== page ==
Toronto

Ontario sees fewest new COVID-19 cases in almost 7 weeks

Ontario reported another 2,073 cases of COVID-19 on Tuesday, the fewest on a single day since March 24, and 15 more deaths linked to the illness. 

7-day average of daily cases has fallen below 3,000 again

Health-care workers administer doses of the Pfizer COVID-19 vaccine at a clinic in MIssissauga earlier this month. (Evan Mitsui/CBC)

Ontario reported another 2,073 cases of COVID-19 on Tuesday, the fewest on a single day since March 24, and 15 more deaths linked to the illness. 

While Mondays and Tuesdays have consistently seen the lowest numbers of new cases due to the cyclical nature of testing in the province, today's figure is still notably smaller than seven days ago when new cases totalled 2,791. The Ministry of Health has not indicated there were any data issues with today's update.

The additional cases come with just 28,109 completed tests, a second straight day below the 30,000 threshold. Public Health Ontario logged a provincewide positivity rate of 8.5 per cent. While still relatively high, it is actually lower than the positivity rates reported on the last several Tuesdays, suggesting the indicator is trending downward week over week. 

The seven-day average of daily cases dropped to 2,914, the first time it has fallen below the 3,000 threshold in about five weeks.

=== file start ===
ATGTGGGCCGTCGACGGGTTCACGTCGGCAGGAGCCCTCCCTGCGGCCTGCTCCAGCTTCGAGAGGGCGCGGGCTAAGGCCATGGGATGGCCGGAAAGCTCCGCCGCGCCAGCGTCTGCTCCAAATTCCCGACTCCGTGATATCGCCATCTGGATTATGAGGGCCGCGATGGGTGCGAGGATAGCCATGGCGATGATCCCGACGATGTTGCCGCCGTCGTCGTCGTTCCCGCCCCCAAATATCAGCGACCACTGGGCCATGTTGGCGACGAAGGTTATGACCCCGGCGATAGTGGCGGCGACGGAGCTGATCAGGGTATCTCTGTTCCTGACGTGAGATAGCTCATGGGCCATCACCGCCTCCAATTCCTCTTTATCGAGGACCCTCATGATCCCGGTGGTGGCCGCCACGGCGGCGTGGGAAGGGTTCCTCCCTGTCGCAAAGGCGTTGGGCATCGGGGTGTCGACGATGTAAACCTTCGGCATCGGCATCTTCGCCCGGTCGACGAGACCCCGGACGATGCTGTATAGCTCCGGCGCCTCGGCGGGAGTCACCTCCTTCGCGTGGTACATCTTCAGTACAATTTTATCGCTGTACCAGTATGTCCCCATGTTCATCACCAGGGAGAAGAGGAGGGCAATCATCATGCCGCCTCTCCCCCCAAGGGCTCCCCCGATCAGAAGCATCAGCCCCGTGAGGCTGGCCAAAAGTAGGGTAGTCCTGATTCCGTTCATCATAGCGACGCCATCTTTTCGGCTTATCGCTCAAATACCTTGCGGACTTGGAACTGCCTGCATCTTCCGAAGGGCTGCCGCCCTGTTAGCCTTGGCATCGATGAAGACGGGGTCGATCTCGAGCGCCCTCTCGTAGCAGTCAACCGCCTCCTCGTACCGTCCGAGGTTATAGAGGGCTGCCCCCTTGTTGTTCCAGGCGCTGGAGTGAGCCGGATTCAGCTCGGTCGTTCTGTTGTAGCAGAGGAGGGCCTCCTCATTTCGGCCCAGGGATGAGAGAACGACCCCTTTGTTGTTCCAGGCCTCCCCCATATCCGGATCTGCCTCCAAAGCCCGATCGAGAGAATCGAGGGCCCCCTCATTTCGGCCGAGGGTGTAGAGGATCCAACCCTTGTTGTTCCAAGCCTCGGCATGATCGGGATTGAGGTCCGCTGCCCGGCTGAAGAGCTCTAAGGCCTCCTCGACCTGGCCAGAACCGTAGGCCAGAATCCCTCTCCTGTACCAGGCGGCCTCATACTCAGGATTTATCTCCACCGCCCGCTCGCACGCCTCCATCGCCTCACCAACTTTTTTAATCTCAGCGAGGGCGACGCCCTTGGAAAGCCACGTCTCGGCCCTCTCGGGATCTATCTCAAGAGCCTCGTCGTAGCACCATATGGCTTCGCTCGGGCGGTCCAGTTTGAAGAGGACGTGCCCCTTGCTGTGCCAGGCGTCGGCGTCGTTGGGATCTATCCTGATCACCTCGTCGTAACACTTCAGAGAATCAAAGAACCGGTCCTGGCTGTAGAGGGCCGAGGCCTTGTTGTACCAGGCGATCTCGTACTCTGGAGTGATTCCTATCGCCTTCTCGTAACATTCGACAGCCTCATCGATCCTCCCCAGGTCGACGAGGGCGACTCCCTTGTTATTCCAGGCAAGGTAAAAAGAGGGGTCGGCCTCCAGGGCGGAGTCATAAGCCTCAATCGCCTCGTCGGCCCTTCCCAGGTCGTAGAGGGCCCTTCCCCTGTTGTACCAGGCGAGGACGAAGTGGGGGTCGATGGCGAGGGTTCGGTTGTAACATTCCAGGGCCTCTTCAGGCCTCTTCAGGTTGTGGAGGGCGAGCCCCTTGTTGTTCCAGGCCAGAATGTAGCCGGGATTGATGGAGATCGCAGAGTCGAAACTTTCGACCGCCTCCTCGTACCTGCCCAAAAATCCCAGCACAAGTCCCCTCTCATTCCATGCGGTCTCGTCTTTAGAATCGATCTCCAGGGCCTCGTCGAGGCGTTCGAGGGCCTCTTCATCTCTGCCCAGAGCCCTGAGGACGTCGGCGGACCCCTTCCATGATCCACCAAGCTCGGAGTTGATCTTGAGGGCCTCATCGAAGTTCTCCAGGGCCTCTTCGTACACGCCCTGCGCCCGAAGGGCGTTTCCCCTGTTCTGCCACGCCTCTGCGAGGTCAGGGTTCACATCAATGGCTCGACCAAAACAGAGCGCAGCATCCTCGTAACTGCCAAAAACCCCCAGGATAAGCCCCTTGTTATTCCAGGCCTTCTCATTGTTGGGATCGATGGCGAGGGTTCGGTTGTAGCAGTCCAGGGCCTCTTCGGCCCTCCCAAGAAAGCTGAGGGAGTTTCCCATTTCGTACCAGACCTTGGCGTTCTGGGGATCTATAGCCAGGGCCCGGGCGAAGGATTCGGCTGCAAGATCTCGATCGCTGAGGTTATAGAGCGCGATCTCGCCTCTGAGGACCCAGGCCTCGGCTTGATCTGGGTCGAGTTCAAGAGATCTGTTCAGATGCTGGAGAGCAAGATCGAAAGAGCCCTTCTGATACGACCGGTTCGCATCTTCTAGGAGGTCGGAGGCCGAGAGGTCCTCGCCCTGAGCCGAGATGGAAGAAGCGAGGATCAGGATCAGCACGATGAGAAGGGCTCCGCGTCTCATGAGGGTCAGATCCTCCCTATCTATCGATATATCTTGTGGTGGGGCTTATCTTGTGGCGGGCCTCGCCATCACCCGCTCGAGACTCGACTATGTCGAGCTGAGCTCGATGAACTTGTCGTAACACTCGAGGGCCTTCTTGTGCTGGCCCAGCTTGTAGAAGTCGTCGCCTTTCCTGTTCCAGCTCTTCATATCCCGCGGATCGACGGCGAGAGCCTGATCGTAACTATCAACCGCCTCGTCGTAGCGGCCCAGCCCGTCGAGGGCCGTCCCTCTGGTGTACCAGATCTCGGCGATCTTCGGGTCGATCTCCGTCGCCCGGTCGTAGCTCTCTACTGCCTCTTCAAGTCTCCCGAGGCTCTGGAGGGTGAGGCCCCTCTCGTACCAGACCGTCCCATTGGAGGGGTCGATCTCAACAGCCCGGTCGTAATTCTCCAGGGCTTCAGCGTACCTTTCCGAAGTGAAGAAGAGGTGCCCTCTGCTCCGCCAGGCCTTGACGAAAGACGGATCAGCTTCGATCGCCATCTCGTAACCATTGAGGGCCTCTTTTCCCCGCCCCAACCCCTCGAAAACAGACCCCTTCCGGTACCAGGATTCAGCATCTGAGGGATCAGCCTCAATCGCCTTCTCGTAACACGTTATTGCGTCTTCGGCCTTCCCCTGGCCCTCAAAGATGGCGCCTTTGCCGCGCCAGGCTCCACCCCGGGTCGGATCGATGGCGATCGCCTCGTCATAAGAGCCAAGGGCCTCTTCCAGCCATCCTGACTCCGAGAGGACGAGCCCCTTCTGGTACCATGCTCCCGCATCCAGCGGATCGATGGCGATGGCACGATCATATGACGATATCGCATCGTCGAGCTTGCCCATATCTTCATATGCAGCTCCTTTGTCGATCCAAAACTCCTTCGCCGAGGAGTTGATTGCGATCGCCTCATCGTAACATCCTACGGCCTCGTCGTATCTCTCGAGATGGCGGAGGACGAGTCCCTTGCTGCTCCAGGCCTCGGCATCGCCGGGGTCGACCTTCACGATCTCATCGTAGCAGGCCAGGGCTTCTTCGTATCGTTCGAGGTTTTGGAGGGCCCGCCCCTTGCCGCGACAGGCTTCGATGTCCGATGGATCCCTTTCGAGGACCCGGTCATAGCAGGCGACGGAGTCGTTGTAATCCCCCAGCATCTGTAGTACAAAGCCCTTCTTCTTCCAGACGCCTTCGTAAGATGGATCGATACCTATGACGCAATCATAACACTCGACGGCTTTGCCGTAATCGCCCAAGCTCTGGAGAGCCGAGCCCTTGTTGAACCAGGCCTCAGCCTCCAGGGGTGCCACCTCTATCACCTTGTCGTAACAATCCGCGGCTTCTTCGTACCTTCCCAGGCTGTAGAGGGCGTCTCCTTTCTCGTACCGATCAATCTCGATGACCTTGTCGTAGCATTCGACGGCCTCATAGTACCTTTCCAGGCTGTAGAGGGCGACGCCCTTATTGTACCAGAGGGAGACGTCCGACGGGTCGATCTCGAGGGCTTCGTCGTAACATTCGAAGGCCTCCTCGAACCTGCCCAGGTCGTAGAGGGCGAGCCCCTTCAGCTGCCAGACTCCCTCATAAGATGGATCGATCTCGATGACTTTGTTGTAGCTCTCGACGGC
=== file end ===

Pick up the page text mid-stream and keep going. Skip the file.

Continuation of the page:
According to the Ministry of Health, the total number of people in hospital with COVID-related illnesses jumped by 150, up to 1,782, but at least part of that increase is due to more hospitals submitting data for the daily tally. 

The number of people being treated in intensive care fell for an eleventh straight day to 802. Of those patients, 568, or nearly 71 per cent, required a ventilator to breathe.

Data from Critical Care Services Ontario (CCSO), a government agency that compiles an internal report for hospitals and health organizations, shows that new admissions to ICUs per day have been trending downward for several weeks. 

The median average stay of patients, meanwhile, has grown to more than 14 days. At the start of May, COVID-19 patients were spending on average about 11.4 days in ICU, the CCSO said.

During a news conference Monday, Ontario's chief medical officer of health said that, along with daily case counts under 1,000, the province would like to see fewer than 150 COVID patients in ICUs before significantly easing restrictions.

Meanwhile, the 15 additional deaths confirmed today push the official toll to 8,342. The seven-day average of deaths stands at 28.4, down from the third-wave peak of 29.9 yesterday.

About 1/2 of Ontario adults have first dose of vaccine

Public health units collectively administered 112,103 doses of COVID vaccines yesterday. As of last evening, roughly half of Ontarians aged 18 and older had gotten at least one dose of a vaccine.

The province set a target of getting a first shot to 65 per cent of adults by the end of May. 

Eligibility for a shot expanded to more people today. Those with "at-risk" health conditions chosen by the province, such diabetes, dementia, heart disease and sick cell disease can now book appointments for a first dose.

Another group of people who cannot work from home, including grocery store, restaurant and transportation workers, are also able to book a shot. 

Then on Thursday, anyone 40 years old and above anywhere in the province should be able to reserve a time for a vaccination, the government says.

With files from Lucas Powers

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